4. You have now opened the door to endless modifications
As soon as you tell your customer that you’ll just fix something in the mail, you’ve put the idea in his head that everything he sees in the picture, whether minor or major, can be fixed, and that several revisions are only part of your process, i.e. they are included in your standard rate.
Endless revisions are not part of a successful portrait photographer’s workflow because some things take much, much longer to correct than others. Once you open the door to “post repair”, without having very specific guidelines in place for what needs to be fixed, it can lead to multiple rounds of editing, and it will ultimately be your fault as the photographer because you haven’t communicated clearly and set realistic expectations for what can be “photoshopped” without making it look like the subject has been broached by an Instagram filter.
Instead of the open phrase “fix it in post”, I tell my clients that basic touch-up is included, and that amounts to cleaning up stray hairs, removing blemishes (no moving eyes or chin, for example), and other minor fixes like removing dust and smudges. small wrinkles in clothes. However, this does not include moving eyeballs, fixing twisted links, changing background colors, compressing heads to look thinner (yes, I’ve been asked that before), changing the shape of the nose or anything else that is not a typical cleaning job. As a photographer, these extra services cost me time and money, and if the client asks for it, I’m very happy to accommodate them, as long as they understand there are additional editing fees. Clear and fair editing fees immediately tell your client that endless revisions are not part of what they paid you as a photographer.
5. There’s a better way
The solution to your post-itis solution problem starts with you becoming a better photographer. The better you understand things like lighting, posing, makeup, hair, clothing, and a host of other issues, the easier it becomes to fix things during the session and do it with confidence and ease. But you can’t do what you don’t know, and the best way to learn is to get as many people as possible in front of your camera. Each unique face you photograph creates a cumulative learning experience, and the more people you capture, the easier it becomes to see and correct potential issues in real time.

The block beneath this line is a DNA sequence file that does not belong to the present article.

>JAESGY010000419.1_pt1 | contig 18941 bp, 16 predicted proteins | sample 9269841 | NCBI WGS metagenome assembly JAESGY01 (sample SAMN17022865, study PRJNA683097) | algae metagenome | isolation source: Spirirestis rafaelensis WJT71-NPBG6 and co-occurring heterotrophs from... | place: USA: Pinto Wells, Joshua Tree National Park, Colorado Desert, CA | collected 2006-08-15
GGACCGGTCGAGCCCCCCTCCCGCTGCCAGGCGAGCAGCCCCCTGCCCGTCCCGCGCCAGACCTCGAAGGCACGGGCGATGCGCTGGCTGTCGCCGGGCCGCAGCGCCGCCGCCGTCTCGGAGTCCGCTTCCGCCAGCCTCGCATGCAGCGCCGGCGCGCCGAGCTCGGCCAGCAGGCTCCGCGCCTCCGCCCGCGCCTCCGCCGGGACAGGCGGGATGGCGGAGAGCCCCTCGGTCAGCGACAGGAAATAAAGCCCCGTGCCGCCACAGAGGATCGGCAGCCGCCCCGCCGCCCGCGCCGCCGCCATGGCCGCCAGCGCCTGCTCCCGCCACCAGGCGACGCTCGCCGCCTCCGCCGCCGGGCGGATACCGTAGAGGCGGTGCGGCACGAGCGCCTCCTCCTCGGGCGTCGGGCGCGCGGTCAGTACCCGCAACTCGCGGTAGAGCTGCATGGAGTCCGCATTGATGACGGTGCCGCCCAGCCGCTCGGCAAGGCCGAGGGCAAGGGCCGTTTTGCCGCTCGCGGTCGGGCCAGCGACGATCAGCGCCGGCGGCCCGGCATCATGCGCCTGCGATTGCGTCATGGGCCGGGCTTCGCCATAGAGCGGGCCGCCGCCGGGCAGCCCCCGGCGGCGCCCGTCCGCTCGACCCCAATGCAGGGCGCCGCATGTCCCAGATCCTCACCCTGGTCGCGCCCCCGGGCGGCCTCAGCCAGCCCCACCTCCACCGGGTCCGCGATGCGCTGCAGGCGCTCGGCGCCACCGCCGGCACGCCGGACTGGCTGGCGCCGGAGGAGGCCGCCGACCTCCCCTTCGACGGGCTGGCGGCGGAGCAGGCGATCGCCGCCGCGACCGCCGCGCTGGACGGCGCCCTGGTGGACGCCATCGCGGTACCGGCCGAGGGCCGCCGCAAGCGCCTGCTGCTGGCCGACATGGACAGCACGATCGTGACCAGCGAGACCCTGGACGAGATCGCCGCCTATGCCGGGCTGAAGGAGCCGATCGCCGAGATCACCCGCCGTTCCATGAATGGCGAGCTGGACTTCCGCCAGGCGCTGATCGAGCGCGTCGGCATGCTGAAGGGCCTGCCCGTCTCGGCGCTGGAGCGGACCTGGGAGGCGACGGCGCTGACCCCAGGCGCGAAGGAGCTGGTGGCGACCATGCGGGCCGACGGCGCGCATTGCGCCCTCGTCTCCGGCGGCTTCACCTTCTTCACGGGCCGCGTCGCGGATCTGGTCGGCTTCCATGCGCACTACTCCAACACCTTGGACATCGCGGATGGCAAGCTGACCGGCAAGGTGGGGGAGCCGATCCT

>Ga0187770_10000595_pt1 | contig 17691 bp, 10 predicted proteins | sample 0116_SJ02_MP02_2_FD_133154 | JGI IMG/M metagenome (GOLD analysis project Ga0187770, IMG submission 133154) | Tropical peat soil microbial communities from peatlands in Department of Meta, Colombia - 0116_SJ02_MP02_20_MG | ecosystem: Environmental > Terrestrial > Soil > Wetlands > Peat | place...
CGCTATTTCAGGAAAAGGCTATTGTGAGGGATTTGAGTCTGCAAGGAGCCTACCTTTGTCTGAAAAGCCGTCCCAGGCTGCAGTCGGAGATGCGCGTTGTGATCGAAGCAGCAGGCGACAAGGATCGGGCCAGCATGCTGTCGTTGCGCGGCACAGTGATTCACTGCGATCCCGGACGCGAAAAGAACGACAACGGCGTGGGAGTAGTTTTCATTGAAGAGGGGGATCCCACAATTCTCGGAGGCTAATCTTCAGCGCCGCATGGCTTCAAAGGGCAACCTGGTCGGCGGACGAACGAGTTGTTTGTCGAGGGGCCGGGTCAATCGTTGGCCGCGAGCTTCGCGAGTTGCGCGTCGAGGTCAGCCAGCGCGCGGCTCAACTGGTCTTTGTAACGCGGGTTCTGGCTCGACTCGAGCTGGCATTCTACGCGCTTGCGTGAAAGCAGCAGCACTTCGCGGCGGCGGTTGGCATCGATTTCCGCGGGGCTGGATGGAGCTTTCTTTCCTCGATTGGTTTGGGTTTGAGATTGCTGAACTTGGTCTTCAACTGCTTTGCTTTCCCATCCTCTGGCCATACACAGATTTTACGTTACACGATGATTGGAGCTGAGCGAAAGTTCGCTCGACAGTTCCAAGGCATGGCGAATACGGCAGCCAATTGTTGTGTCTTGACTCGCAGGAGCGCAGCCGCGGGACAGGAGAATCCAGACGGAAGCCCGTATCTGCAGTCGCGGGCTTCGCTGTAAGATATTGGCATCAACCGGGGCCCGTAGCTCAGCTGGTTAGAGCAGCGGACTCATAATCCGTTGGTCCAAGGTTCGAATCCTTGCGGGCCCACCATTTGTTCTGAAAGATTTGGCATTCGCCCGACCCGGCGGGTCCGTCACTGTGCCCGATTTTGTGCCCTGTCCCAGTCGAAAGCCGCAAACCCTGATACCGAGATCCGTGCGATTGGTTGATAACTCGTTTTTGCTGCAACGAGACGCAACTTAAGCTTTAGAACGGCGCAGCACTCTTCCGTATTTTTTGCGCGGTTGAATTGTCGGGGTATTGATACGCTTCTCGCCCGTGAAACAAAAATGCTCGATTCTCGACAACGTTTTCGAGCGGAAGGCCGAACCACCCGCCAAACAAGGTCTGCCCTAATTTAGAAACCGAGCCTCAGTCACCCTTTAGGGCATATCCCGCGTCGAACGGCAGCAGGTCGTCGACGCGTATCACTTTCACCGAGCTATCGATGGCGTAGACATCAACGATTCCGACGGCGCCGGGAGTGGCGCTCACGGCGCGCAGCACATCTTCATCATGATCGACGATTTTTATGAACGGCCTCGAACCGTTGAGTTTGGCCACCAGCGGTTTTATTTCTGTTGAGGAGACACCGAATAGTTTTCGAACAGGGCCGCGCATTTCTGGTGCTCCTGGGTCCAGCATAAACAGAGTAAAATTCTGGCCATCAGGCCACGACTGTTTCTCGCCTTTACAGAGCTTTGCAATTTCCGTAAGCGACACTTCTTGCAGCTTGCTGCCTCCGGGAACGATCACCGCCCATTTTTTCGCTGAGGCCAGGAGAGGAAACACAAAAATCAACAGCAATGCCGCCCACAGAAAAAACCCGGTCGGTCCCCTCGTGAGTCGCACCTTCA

My next suggestion is to take advantage of the many amazing tutorials available here on Fstoppers, like Peter Hurley’s Photography Tutorials or The Cinematic Headshot with Dylan Patrick, for example. These tutorials and others featured here are invaluable learning tools, and I find myself watching them over and over again because I learn something new every time.
Finally, I recommend joining an online photography group where you can post images and receive reviews and advice on lighting, posing, equipment, and more. Those who know me best know that I learned everything I know about headshots in Peter Hurley’s Headshot Crew, so it’s always high on my list when it comes to online communities ( and for the record, I am in no way endorsed by the Headshot team). I also learned a lot about lighting from Felix Kunze and highly recommend his tutorials as well as Lindsay Adler’s wonderful teaching resources. The best part is that all of these photographers offer a ton of free content on their YouTube channels, so I suggest you start there.